October  Western Electric's management reluctantly agrees a project to develop a practical sound-on-film system as well as the sound-on-disc system already demonstrated.  
October  In US, Columbia Gramophone Manufacturing Company goes into liquidation with debts of $21m and assets of $19m, apparently a victim of the public’s interest in buying and using wireless receivers. See also 1925
November 8  First BBC radio transmission from Cardiff in Welsh.  
November 14  John Reith (formerly general manager) becomes managing director of the BBC.  
November 24  Radio Belgique begins transmissions.  
November 26  BBC in London and KDKA in Pittsburg, Pennsylvania conduct the first experimental transatlantic radio relay broadcast.  
December 6  President Calvin Coolidge makes the first presidential address on US radio.  
December  Pathé Baby 9.5mm film camera, designed by Ferdinand Zecca, is introduced commercially by Pathé Cinéma in France.  
  Canadian National Railways, which soon owns licensed radio stations, experiments with radio broadcasts to moving trains from a studio in Montreal; receiving sets, operated by uniformed staff, are installed in many of its parlour cars. These transmissions continue until 1931.  
December 29  Vladimir Zworykin applies for a US patent for an electronic television camera tube, later called the iconoscope. > 1938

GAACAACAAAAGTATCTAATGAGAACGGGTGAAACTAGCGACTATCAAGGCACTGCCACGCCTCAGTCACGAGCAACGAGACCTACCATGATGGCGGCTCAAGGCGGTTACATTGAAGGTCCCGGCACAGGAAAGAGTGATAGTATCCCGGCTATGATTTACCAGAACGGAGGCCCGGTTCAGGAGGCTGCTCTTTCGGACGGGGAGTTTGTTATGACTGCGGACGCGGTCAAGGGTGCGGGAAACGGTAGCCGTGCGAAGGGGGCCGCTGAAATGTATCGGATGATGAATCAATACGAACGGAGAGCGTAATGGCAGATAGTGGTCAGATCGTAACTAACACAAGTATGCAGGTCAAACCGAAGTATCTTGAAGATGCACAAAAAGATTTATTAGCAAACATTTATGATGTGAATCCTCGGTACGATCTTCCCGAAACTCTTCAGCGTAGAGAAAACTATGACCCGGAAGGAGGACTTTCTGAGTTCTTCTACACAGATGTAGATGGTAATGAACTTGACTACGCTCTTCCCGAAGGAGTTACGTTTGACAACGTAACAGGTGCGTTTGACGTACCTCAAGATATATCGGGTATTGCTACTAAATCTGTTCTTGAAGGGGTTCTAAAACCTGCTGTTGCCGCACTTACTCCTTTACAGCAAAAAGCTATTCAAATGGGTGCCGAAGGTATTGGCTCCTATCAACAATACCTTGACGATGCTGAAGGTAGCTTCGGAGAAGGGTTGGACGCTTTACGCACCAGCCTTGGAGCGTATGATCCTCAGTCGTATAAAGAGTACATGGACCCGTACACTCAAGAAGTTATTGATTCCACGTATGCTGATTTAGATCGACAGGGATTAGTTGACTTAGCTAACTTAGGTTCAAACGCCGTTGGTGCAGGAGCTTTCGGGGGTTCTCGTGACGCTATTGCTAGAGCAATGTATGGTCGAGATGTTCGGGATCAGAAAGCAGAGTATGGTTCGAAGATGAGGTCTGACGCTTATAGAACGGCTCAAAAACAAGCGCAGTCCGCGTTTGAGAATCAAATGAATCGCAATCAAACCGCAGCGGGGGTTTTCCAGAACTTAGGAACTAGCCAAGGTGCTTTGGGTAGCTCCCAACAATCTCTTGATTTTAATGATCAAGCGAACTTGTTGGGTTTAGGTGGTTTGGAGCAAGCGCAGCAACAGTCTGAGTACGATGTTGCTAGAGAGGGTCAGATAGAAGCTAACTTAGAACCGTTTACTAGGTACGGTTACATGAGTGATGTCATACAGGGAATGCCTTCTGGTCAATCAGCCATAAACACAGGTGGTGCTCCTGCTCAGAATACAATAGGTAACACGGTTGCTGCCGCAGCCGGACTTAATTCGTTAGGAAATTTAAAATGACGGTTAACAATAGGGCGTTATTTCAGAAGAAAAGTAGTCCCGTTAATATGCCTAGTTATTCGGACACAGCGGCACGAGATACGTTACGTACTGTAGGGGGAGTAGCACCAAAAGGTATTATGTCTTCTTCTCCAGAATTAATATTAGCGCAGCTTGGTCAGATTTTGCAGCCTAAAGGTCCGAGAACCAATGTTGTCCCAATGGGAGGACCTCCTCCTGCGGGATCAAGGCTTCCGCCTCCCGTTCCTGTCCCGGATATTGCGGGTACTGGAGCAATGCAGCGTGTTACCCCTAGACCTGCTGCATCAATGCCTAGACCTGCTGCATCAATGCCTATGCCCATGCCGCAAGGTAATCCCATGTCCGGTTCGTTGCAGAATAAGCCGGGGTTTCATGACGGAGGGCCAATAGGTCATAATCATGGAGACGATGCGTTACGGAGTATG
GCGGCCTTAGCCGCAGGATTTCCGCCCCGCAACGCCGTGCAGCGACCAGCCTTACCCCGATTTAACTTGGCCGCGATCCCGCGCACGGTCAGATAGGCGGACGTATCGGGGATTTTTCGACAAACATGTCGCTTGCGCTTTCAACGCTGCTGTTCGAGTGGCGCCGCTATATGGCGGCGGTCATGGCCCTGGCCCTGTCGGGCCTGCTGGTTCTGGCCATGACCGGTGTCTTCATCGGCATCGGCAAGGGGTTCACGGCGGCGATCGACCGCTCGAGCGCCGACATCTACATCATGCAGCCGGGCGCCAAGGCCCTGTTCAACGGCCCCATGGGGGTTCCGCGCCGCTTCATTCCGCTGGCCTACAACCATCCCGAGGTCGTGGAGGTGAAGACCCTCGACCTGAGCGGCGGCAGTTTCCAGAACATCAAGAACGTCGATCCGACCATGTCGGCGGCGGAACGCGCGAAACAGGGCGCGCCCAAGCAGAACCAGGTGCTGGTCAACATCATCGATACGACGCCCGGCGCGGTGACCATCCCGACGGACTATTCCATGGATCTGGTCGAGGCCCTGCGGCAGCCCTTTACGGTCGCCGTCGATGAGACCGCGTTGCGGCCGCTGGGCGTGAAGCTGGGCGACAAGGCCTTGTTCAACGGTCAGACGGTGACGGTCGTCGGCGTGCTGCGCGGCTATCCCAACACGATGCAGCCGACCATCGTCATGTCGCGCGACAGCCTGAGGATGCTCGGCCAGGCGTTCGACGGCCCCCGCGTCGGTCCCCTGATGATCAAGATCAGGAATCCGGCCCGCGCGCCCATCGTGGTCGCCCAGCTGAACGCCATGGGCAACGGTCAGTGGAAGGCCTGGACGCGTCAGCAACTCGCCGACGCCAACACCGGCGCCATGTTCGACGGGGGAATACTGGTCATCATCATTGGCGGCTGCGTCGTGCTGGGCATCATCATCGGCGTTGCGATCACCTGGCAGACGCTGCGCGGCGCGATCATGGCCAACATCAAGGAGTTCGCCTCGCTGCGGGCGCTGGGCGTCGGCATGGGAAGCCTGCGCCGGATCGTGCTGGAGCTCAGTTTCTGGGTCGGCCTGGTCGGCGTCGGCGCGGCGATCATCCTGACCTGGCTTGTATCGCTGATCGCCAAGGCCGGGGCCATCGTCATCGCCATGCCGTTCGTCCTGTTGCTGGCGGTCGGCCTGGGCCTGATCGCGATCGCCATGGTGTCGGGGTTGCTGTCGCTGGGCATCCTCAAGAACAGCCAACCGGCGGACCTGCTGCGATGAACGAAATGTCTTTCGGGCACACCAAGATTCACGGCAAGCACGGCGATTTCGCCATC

December 29  John Logie Baird applies for a patent for a spiral scanning disc for use in a television system. > 1925
December 30  BBC conducts a cross-channel landline relay from Radiola Paris.  
December 30  First Canadian radio network transmission is arranged by Canadian National Railways, linking stations CHYC Montreal and OA Ottawa.  
December 31  First broadcast of the chimes of Big Ben by the BBC.  
December 31  The BBC now has 177 employees, an increase of 173 in one year.  
December 31  Transatlantic radio voice transmission is made from Pittsburgh to Manchester.  
December 31  In UK 595,496 wireless receiving licences are current.  
•  Bell & Howell 70A 16mm cameraBell & Howell introduces the first 16mm camera, model 70A, using 16mm rather than 17.5mm because the latter could be achieved by slitting combustible nitrate stock whereas 16mm film is specially made by Eastman Kodak on a safety base. Demand for the camera is not filled until 1930.  
•  Urban Motion Picture Industries in the US markets a new model of the Spirograph, a disc-based film projector invented in 1907.  
•  First continental broadcast to the UK is made by landline from Radiola, Paris.  
•  Suomen Biografiliitto is formed in Finland. Its name is changed to Suomen Filmikameri (Finnish Film Chamber) in 1939.  
•  Warner Bros Company is formed by brothers Albert, Harry, Jack and Sam.  
•  Only 10 per cent of films shown in UK cinemas during the year are British. In Australia, 94 per cent of all film releases are from the US.  
•  Film censorship is officially introduced into Italian law.  
•  First Bolivian feature film, Profecia del Lago (Prophecy of the Lake), directed by José Maria Velasco Maidana, is banned by the authorities.  
•  René Clair’s film Entr’acte has music composed by Eric Satie.  
•  First Icelandic film: Aevintyri Jons og Gvendar (The Adventures of Jon and Gvendur), directed by Loftur Gudmundsson. > 1948
•  Little Marvel discWoolworths stores in the UK begin selling their own range of Little Marvel records, which sell for 6d (2½p) each. The five-inch discs play at 80rpm and are made by Vocalion. Although the stores are not able to play the recordings until equipped with gramophones in the 1930s, the records sell well.
[Image: Woolworths Virtual Museum]
> 1927
•  Victor Records sales pass the $50m mark.  
< previous | next >


Page updated 25 February 2011
© David Fisher